For nearly a year, Duke’s General Assembly of the Graduate and Professional Student Council has been restructuring into the Graduate and Professional Student Government.
While the organization previously had more of a student council role—organizing events and providing funding for student groups—GPSG now hopes to form liaisons with Duke Student Government and the Office of the Provost, wrote Johanna Kluck, GPSG vice president for advocacy and graduate student at the Nicholas School of the Environment, in an email.
GPSG’s newest mission is to “reach beyond simply event programming and more toward advocacy and representation-driven initiatives,” Kluck wrote. She added that the GPSG hopes to allow students to get involved through their expanded legislative committees and have their voices heard at a university-wide level.
“I think the fragmentation that exists between students and all the various schools and programs is tremendous at the graduate schools compared to the undergraduate student body, which has a lot more of a sort of shared basis of experience,” said Jay Lusk, GPSG president and graduate student at the Fuqua School of Business.
He added that he hopes that this new structure “is much more well-supported, well-resourced and has a much bigger vision and mission associated with it.”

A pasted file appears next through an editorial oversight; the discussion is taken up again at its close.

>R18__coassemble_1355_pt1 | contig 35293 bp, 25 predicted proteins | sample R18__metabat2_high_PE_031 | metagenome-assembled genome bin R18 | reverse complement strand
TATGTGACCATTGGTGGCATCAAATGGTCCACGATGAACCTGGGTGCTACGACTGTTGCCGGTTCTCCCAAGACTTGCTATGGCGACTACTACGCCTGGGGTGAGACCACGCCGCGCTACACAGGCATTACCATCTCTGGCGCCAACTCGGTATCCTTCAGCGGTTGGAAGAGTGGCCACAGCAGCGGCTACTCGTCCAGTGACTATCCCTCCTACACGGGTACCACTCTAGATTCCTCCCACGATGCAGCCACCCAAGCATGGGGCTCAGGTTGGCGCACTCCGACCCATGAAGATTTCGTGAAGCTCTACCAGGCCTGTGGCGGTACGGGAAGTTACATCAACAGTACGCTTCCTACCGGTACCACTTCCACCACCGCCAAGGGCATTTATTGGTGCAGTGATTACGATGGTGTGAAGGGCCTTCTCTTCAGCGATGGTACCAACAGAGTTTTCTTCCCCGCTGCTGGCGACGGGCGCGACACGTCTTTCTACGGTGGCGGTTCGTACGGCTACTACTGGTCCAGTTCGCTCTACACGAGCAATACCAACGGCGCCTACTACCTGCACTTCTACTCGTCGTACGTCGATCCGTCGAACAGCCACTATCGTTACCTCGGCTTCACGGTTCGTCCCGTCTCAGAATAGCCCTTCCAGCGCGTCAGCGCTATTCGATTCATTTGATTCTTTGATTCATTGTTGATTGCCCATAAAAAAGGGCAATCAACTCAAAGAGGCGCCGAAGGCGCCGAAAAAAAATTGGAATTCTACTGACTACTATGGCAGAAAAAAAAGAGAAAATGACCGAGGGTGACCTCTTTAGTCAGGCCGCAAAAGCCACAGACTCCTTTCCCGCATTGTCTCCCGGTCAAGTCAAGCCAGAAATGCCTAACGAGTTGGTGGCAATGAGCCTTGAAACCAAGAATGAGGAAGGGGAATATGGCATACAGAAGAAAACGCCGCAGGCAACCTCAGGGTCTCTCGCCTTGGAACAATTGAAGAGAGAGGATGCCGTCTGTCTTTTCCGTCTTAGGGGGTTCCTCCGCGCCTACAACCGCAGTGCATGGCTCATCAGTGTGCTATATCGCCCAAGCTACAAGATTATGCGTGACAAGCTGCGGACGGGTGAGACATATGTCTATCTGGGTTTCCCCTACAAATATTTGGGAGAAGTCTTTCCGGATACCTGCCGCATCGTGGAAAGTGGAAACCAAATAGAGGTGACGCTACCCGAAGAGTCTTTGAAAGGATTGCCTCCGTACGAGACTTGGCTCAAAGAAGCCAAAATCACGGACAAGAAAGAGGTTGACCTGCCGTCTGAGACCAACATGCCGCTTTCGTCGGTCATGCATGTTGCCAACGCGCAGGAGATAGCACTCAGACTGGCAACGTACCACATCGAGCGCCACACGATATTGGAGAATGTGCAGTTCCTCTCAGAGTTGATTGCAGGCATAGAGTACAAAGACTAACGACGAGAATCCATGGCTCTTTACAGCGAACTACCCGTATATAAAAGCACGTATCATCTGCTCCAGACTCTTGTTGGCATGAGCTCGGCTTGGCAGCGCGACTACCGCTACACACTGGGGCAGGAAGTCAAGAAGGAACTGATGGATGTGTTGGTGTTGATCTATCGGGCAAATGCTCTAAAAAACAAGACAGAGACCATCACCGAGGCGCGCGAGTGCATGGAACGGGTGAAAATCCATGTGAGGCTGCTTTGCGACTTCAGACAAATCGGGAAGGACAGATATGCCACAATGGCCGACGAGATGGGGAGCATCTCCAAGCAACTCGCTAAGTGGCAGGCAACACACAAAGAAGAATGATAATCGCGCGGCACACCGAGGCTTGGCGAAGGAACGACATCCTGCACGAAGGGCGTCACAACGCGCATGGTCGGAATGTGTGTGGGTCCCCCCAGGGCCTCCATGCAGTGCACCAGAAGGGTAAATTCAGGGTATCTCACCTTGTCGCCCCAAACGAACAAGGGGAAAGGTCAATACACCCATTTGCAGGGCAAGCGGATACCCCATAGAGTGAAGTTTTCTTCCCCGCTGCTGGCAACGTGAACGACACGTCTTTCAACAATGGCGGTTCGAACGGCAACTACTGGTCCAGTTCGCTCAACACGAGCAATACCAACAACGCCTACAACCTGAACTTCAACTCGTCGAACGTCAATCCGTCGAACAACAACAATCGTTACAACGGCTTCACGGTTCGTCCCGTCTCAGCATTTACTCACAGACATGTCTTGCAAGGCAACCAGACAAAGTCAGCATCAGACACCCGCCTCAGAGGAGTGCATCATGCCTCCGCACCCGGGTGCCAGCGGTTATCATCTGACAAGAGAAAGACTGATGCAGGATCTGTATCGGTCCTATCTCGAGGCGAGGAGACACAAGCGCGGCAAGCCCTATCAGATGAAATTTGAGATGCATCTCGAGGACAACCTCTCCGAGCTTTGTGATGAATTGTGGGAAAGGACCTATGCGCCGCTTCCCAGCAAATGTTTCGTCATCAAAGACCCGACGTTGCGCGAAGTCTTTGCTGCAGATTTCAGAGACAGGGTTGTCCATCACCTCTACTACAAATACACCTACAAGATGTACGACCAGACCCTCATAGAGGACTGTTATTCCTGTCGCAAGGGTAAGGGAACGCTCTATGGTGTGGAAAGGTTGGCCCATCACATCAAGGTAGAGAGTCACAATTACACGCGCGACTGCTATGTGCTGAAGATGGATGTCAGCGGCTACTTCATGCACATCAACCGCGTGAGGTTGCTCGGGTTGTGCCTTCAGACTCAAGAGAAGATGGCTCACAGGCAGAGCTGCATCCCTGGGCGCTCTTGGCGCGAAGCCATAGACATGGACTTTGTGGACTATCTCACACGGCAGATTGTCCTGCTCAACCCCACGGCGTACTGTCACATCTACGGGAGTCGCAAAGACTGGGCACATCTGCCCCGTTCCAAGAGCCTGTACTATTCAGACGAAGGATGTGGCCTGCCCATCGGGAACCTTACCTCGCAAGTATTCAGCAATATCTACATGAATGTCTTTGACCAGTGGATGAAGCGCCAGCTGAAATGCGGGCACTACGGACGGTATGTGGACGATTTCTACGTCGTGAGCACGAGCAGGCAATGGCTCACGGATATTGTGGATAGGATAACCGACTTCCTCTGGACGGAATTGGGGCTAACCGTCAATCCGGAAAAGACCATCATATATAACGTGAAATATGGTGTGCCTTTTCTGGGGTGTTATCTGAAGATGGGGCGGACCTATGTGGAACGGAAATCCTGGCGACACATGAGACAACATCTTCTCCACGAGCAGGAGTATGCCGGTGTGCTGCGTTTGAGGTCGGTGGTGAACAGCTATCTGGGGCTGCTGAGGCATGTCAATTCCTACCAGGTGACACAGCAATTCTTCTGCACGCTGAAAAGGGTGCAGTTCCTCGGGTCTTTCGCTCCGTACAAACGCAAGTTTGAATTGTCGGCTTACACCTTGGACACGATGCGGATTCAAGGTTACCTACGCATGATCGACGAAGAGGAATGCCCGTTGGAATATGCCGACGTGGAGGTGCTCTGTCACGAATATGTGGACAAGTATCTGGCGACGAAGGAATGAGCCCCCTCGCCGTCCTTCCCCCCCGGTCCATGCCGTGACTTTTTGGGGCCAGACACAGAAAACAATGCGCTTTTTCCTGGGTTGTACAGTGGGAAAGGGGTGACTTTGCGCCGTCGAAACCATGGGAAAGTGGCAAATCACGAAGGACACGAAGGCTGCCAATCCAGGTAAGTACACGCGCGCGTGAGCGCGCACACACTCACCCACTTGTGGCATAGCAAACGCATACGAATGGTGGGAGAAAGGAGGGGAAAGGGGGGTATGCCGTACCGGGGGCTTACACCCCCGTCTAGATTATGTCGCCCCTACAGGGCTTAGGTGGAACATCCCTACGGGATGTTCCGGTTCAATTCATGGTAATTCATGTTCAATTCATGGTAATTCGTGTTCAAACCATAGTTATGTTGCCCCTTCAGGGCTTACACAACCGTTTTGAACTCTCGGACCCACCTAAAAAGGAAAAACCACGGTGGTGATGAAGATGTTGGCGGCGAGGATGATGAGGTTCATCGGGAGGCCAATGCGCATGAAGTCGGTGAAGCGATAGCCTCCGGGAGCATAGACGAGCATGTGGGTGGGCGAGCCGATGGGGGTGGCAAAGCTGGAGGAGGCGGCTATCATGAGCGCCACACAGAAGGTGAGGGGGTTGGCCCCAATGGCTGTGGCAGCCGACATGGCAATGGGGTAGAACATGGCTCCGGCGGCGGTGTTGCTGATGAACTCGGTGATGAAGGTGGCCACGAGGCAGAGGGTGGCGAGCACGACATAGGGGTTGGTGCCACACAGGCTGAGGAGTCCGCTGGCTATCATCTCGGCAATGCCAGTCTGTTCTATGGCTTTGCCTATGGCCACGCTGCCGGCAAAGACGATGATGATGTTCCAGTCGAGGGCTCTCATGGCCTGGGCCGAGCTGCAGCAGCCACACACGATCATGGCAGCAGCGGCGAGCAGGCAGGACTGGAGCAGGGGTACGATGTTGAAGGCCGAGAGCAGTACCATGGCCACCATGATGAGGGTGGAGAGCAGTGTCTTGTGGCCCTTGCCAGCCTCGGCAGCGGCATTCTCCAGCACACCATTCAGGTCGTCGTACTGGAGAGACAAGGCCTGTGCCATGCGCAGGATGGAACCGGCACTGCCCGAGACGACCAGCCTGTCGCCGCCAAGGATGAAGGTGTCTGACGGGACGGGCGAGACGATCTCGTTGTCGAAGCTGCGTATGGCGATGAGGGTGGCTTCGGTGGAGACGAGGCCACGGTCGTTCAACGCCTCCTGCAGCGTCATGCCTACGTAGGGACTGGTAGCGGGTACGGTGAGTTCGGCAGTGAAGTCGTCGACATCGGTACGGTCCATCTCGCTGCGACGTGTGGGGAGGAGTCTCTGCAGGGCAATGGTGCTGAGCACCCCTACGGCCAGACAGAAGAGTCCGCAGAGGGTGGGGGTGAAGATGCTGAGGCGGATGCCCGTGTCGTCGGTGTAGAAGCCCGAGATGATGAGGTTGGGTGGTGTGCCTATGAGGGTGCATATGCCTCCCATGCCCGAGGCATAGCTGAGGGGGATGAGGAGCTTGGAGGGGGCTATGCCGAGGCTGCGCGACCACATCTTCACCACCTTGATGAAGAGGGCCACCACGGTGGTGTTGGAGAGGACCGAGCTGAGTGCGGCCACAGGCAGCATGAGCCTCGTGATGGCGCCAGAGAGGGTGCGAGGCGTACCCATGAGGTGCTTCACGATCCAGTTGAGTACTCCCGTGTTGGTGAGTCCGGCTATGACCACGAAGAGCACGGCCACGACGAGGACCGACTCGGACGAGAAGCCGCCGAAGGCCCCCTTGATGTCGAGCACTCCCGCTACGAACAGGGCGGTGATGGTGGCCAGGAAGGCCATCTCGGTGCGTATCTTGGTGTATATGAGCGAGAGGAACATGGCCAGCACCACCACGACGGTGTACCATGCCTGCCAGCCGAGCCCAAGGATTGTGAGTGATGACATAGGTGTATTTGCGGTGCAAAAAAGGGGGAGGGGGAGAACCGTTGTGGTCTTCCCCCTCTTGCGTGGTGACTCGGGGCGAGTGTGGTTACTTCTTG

So far, Lusk said that the biggest hurdle in restructuring has been drafting, revising and passing reform within the government. GPSG members were not able to meet in person due to COVID-19 and had to negotiate the entire process over Zoom.
On the flip side, Lusk noted that in some ways the COVID-19 was the right time to usher the restructuring because it urged GPSG members to look at existing issues, giving them a drive and purpose to accomplish the change.
He added that the GPSG is also aiming to forge a greater connection between the undergraduate and graduate student population at Duke. He said that a more well-resourced GPSG will allow for more connections between the two student governments. To do this, the GPSG hopes to expand their student life programming and interdisciplinary engagement, Lusk said.
“A big part of this is trying to facilitate more engagement between students who otherwise would not come into contact with one another,” Lusk said. “We're hoping that this structure will equip graduate and professional students to continue to play an increasing role in that sort of cross campus governance ecosystem.”
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